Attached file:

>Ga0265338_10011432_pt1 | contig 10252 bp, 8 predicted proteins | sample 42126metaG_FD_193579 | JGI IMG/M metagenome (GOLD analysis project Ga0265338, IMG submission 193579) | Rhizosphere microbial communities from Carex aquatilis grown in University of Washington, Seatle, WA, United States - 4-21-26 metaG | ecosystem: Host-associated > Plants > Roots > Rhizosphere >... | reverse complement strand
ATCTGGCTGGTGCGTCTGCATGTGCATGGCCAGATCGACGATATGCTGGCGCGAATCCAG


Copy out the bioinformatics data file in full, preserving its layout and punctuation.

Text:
>Ga0265338_10011432_pt1 | contig 10252 bp, 8 predicted proteins | sample 42126metaG_FD_193579 | JGI IMG/M metagenome (GOLD analysis project Ga0265338, IMG submission 193579) | Rhizosphere microbial communities from Carex aquatilis grown in University of Washington, Seatle, WA, United States - 4-21-26 metaG | ecosystem: Host-associated > Plants > Roots > Rhizosphere >... | reverse complement strand
ATCTGGCTGGTGCGTCTGCATGTGCATGGCCAGATCGACGATATGCTGGCGCGAATCCAG